At a sports question exchange site someone asks, Are the gender differences in Olympic uniforms simply a style choice? Whose choice?. Here’s the answer:
In Beach Volleyball, the default clothing is indeed strikingly different and far more revealing for women. Women may wear more modest clothing citing religious or cultural reasons, but have to request permission for these. Men are not allowed not wear more revealing (or more modest) clothing.
In Gymnastics, the laws are really complicated, because there is a multitude of disciplines. Generally, women seem to have more options.
In Swimming, men must wear more revealing clothing.
See this post to see just how revealing, Accidental Censorship Of Olympic Divers Makes Them All Look Like Porn Stars.
8 thoughts on “Beach volleyball: Does it make a difference if the women choose the skimpy uniforms?”
Thanks for writing about this.
The discussion of beach volleyball uniforms has been ongoing for over a decade now (since the rule was first implemented for the 1996 Olympics), and as you noted, were modified for the 2012 Olympics to accommodate more women. I think what often gets lost in the discussion is the original rationale and motivation the FIVB had to implement the uniform regulations in the first place–essentially, to ensure female beach volleyball players came across as ‘sexy’. Unfortunately, this institutionalized systemic sexism continues (even with the modifications).
Some may be interested in some academic analysis of the uniforms. Couldn’t attach the actual articles here, but am more than willing to send if interested.
Weaving, C. (2012) “Buns of Gold, Silver, and Bronze: A critical analysis of the state of Olympic women’s beach volleyball” in Olympics and Philosophy. Mike Austin and Heather Reid (Eds). University Press of Kentucky, pp. 370-392. ISBN: 978-0-813-3648-6.
Sailors, P., Teetzel, S. & Weaving, C. (2012) “No Net Gain: A critique of media representation of women’s Olympic beach volleyball. Feminist Media Studies, 12(3): 1-5.
You might enjoy the following pic (I did!):
This was a very insightful article. It’s true that women’s uniforms are more modest for swim than they are for men, though it’s the opposite for beach volleyball. This topic is so difficult to argue because it can be a challenge to identify what female beach volleyball players want for themselves. Do they truly “choose” to dress in less attire, or does social/cultural pressure play a role? If most other women are dressed in such a fashion, do they experience some kind of pressure to appear “strong,” “fit,” “sexy,” etc.?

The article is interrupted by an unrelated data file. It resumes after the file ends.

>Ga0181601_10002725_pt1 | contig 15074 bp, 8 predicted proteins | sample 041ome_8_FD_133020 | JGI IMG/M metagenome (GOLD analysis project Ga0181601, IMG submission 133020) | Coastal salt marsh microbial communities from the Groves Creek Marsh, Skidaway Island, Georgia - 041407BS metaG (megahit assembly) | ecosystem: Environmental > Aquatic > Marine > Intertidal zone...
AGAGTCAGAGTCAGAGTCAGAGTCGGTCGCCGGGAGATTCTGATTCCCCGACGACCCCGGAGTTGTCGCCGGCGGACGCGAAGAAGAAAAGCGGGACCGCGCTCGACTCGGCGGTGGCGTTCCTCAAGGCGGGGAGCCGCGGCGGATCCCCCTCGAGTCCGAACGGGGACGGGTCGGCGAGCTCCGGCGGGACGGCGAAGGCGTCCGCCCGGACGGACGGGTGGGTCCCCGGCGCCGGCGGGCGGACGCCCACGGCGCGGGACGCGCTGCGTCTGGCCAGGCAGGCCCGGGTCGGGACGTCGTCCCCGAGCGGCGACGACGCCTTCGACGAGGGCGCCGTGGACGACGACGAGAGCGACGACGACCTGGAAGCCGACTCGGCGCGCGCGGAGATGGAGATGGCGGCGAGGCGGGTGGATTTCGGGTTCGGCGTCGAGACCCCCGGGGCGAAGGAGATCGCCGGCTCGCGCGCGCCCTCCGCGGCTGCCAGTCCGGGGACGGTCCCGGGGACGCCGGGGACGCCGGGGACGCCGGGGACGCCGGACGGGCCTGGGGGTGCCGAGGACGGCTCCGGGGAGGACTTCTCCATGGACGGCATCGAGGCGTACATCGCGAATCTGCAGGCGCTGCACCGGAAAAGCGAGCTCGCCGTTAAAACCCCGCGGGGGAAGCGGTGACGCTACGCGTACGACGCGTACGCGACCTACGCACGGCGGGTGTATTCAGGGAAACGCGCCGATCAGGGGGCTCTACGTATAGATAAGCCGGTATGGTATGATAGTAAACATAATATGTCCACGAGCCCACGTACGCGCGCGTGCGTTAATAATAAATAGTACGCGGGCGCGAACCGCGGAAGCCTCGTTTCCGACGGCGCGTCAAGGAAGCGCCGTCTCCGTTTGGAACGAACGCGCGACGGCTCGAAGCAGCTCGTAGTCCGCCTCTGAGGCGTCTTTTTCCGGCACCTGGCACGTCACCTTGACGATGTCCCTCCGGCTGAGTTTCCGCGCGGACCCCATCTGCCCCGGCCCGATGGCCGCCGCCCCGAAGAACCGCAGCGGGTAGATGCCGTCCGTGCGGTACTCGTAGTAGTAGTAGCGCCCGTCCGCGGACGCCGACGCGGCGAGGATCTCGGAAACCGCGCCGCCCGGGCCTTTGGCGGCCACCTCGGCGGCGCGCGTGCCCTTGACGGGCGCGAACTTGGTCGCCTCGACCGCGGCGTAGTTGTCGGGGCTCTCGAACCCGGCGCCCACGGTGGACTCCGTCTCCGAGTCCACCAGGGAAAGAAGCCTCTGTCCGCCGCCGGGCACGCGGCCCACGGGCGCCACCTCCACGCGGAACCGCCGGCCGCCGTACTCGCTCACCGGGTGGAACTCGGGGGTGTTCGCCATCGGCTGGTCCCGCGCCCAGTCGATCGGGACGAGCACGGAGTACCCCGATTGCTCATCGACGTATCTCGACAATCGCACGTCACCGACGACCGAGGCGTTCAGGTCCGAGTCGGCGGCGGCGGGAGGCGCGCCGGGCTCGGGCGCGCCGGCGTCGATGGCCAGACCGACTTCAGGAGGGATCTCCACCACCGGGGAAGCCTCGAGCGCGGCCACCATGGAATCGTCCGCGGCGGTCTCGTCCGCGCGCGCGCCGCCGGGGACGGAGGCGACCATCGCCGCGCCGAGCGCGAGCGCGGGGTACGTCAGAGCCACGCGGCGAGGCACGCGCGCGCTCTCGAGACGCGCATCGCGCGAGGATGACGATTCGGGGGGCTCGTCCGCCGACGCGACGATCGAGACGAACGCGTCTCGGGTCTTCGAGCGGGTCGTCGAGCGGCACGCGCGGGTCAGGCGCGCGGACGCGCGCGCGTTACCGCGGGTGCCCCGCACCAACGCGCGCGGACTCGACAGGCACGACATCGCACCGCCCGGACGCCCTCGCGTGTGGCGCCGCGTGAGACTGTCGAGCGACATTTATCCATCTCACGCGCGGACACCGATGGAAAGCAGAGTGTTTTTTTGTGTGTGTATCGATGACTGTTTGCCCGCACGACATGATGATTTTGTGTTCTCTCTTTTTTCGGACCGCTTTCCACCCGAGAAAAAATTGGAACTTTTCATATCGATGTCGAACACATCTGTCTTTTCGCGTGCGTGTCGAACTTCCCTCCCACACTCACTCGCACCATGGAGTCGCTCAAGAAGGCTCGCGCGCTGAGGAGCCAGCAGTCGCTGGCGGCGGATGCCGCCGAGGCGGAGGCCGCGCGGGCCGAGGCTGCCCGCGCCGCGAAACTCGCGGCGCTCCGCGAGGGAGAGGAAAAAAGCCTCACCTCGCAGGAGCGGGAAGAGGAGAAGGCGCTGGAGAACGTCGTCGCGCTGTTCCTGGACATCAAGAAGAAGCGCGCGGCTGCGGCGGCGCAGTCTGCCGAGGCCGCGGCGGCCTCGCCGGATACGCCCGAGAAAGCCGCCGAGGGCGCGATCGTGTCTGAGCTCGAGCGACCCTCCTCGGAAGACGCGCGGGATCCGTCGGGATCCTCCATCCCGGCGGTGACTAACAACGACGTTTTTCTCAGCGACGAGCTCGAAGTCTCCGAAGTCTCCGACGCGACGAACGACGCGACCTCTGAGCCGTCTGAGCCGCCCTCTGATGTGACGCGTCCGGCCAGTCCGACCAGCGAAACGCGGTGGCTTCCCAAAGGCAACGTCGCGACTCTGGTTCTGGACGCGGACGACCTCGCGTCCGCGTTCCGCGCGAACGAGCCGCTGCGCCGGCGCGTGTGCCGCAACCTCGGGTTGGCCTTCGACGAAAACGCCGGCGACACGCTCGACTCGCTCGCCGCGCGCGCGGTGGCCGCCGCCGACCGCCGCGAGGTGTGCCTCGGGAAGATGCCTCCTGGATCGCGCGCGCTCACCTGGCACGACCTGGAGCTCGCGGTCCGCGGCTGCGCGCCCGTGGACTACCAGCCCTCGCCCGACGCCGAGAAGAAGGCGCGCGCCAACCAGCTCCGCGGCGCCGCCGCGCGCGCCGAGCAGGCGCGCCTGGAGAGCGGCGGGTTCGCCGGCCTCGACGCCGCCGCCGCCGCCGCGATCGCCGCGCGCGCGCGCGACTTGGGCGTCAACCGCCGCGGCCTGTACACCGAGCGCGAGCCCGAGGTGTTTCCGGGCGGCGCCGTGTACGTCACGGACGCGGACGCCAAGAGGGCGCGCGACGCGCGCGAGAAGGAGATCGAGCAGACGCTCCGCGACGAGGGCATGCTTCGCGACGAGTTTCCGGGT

Another aspect of this article I thought was intriguing was the photo of female beach volleyball players wearing the hijab. As a Muslim woman myself, I find that it is crucial for the voices of minorities to be heard. I am a distance runner, and I’ve never run a single race without being dressed from head-to-toe. I’m glad you took the time to consider a wide range of perspectives. To a great extent, our choices are ruled by social, religious, and cultural norms. Thanks for sharing.
This is such a powerful article. I find the women in hijab inspiring but I also agree, if these women want to show their powerful bodies that they have worked so hard to build; then more power to them. It’s sad that that society will (likely) see these women for their sexuality rather than their strength and power.
Bikinis are one thing but their butt cheeks were completely hanging out. I have an 11 and 13 year old daughter who both play sports and its hard to explain to them why these women are exposing so much of their booty. I’m no pride and, as a feminist, generally defend women’s right to wear whatever they choose. l still wear a bikini at age 48 (amd plan to for a long time!) and allow my girls to wear what they choose within reason. But, these women are representing their countries on national television and are role models for young athletes. I understand less clothing is cooler and less restrictive but, come on, letting your butt cheeks show is NOT part of that equation, sisters. A female athlete Shouldn’t need to go get a Brazilian wax before a sports competition!
the elephant on the beach! CHOICE! the thing feminists fought so hard for, but now hate so much!!